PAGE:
Friday, November 16, 2007
photo: NY Times
The Times recently published an enlightening article that attempts to answer the question of why we have this proliferation of giant glass condos. It's all about primitive narcissistic woundings -- and the subsequent desperation to be seen. Says psychologist Sherry Turkle, "people are no longer certain where the self resides."
Narcissism is not mentioned in the article, but Professor Turkle is a Lacanian scholar, so she surely knows a thing or two about The Gaze.
The windows in these condos--sold as "oversized" and "monolithic"--enable the people inside to be seen. At night, they also operate as gigantic two-way mirrors: the occupant sees himself and is simultaneously seen by others. This is what good-enough mothers do for their babies--they mirror the baby so the baby sees herself and is also seen. This helps the baby to develop a strong sense of self. Narcissistic mothers fail to mirror their children.
Such children will forever seek out mother's eyes. And the bigger, the better. What big eyes you have! The better to see you with, my dear. Note the popularity of oversized sunglasses. They not only mimic the large eyes of mothers, they also reflect the object's image to the self. Viewer and viewed, both in giant sunglasses, mirror each other when face to face. I see you, you see me. And yet their actual eyes are hidden, protected from the possibility of true connection, which feels frightening, perhaps because this deep need will be denied.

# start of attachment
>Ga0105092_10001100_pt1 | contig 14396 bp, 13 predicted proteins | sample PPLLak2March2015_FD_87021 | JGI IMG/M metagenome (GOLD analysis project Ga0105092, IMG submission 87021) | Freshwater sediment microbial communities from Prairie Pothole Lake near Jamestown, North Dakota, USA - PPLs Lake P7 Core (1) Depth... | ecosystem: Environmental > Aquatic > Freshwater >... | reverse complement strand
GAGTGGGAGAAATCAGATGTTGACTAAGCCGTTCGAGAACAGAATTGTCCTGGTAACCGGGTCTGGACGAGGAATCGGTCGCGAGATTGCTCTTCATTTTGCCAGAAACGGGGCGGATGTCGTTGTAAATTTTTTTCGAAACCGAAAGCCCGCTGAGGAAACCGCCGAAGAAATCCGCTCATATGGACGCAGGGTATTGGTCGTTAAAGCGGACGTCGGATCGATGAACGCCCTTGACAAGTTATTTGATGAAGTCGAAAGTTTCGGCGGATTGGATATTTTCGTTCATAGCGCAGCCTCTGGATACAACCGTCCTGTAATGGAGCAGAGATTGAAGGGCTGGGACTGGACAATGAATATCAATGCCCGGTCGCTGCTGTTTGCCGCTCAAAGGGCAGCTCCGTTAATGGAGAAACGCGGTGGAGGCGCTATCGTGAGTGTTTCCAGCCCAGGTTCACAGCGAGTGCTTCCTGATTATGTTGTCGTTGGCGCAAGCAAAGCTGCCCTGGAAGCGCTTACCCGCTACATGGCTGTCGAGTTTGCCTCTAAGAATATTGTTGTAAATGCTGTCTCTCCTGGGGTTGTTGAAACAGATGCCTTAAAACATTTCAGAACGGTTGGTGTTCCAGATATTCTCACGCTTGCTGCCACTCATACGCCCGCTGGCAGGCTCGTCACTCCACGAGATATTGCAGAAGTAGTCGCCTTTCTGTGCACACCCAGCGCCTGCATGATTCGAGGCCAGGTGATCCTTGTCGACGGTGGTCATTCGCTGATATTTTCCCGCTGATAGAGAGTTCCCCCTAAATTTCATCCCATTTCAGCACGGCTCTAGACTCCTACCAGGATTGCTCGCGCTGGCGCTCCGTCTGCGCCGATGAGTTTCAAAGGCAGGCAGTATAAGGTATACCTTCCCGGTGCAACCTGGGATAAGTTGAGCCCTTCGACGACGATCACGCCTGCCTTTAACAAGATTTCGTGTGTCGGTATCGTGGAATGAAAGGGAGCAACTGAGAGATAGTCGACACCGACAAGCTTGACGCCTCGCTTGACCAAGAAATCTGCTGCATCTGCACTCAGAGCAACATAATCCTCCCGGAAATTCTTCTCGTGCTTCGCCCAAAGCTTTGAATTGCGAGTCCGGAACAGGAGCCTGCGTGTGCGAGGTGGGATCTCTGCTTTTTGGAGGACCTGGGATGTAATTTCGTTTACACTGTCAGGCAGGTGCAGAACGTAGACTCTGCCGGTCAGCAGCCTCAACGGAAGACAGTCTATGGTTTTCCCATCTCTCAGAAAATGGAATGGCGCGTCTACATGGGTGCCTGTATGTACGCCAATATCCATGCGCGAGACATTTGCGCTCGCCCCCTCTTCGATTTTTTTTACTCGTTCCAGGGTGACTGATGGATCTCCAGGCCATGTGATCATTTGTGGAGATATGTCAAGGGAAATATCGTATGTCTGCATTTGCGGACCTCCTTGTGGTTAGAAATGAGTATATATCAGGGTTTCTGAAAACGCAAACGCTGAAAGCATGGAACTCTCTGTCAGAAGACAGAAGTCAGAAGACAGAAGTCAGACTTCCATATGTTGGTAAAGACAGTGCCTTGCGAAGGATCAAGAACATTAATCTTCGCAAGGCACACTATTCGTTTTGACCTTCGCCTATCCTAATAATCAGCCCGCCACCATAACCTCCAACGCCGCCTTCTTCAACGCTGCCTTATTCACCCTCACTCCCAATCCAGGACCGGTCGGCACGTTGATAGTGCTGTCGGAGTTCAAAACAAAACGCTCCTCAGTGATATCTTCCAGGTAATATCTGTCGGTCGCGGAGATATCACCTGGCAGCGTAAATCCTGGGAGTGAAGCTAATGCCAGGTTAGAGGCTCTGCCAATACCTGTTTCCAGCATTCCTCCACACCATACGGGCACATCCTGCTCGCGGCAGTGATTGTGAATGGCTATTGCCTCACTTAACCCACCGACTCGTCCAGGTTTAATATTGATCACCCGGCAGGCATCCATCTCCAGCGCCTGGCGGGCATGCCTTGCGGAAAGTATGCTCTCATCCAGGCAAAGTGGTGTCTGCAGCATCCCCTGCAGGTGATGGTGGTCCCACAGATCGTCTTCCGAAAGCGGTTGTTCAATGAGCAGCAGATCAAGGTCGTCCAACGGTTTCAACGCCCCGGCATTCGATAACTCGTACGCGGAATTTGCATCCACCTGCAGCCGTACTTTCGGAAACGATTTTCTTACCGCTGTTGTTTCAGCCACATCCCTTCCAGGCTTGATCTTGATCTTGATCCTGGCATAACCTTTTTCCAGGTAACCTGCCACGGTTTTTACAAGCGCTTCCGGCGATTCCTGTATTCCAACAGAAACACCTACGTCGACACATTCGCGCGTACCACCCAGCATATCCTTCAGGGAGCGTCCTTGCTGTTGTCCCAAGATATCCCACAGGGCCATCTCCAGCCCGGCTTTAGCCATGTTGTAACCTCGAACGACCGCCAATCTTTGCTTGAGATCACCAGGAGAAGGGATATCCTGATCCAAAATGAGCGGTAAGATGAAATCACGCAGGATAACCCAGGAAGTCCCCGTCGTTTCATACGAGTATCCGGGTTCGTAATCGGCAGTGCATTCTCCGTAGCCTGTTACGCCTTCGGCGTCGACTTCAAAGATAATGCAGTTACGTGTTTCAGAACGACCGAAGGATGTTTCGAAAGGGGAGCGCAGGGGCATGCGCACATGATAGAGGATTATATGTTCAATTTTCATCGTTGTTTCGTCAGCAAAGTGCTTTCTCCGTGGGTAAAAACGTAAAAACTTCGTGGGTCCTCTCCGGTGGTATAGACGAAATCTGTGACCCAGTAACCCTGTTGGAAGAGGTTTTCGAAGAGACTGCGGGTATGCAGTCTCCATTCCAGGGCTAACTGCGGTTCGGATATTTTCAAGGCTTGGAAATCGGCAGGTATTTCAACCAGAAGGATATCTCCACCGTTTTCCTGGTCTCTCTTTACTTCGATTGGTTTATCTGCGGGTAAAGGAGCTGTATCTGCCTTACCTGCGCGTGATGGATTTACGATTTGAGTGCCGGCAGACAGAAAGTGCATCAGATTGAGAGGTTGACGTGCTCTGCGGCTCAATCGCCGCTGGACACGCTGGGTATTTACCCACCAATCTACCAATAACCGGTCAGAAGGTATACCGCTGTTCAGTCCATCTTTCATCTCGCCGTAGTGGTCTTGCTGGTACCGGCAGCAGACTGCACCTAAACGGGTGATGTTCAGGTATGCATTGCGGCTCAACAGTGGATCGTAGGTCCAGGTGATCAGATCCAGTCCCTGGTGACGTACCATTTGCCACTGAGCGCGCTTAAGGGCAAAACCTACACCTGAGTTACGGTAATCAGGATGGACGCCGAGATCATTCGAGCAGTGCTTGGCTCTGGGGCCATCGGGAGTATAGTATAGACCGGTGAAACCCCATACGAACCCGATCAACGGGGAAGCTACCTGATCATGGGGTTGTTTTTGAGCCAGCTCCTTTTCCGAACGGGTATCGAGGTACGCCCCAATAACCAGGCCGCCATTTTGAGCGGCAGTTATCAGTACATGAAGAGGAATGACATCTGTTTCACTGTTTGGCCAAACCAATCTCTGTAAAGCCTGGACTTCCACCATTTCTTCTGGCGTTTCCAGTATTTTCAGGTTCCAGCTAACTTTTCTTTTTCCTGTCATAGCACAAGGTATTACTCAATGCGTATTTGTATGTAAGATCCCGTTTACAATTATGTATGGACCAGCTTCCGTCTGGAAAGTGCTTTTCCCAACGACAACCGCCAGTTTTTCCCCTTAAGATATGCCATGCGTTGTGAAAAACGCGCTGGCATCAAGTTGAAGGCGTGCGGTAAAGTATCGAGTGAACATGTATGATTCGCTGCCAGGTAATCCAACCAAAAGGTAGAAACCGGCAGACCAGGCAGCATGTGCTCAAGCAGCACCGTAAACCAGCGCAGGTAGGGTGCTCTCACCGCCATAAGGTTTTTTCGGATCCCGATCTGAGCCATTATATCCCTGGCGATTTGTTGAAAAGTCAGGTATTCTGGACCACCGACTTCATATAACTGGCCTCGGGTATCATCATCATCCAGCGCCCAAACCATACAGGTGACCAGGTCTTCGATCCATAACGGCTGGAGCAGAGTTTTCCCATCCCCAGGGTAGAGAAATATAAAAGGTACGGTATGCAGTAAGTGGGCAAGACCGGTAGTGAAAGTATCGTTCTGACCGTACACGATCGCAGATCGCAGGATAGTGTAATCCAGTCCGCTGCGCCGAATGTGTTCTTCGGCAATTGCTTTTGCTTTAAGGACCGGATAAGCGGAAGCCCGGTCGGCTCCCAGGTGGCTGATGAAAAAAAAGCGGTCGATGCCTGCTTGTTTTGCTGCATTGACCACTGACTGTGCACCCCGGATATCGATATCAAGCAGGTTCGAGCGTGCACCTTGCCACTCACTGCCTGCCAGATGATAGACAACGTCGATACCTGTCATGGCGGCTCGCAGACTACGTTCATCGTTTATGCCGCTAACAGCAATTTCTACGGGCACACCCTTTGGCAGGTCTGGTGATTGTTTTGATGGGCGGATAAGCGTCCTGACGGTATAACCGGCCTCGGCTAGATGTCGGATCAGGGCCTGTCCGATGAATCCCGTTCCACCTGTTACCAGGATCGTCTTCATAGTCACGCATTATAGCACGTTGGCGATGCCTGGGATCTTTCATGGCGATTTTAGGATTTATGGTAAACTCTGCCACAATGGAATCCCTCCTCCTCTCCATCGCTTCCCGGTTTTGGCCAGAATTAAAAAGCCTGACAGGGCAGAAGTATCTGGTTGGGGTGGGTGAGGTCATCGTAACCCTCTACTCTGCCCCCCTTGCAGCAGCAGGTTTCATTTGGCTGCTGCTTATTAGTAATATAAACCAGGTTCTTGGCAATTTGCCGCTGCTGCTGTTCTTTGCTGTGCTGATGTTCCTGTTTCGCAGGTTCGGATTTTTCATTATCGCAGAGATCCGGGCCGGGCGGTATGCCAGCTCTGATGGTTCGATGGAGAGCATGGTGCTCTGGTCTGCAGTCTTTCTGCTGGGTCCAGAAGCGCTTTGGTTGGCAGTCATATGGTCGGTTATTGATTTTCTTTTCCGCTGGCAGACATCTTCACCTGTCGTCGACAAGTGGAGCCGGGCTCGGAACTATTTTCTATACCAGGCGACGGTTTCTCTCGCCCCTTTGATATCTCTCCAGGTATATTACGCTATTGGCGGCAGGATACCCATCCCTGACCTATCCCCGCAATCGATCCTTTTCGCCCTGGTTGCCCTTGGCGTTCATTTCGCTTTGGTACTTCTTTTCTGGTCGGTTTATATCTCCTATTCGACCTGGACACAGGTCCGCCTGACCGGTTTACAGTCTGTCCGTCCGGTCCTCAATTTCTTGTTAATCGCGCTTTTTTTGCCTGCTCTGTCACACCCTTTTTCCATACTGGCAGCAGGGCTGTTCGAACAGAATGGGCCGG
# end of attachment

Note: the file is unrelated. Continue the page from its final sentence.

We all long to be seen, recognized.
The longing to be seen and mirrored is also leading us deeper into a surveillance society. Not only are we surrounded by cameras and RFID tracking devices, every glass-covered condo is, in a sense, a panopticon. But it's a prison chosen and beloved by its residents.
The real-estate machine seems to know this and condos are sold as "eye candy" with "high visibility." The newly rising Oculus condo gets right to the point. The word Oculus is Latin for "eye." It also refers to a motif in prehistoric art that Wikipedia says "may represent the watchful gaze of a god or goddess." This is like the watchful, protective gaze of the mother or father--the gaze that was missing from the early childhoods of people with narcissistic personality disorder.
Why do these young narcissists flood into New York? Naturally, anyone seeking the Gaze would be attracted to a place where there are 8 million pairs of eyes by which to be seen.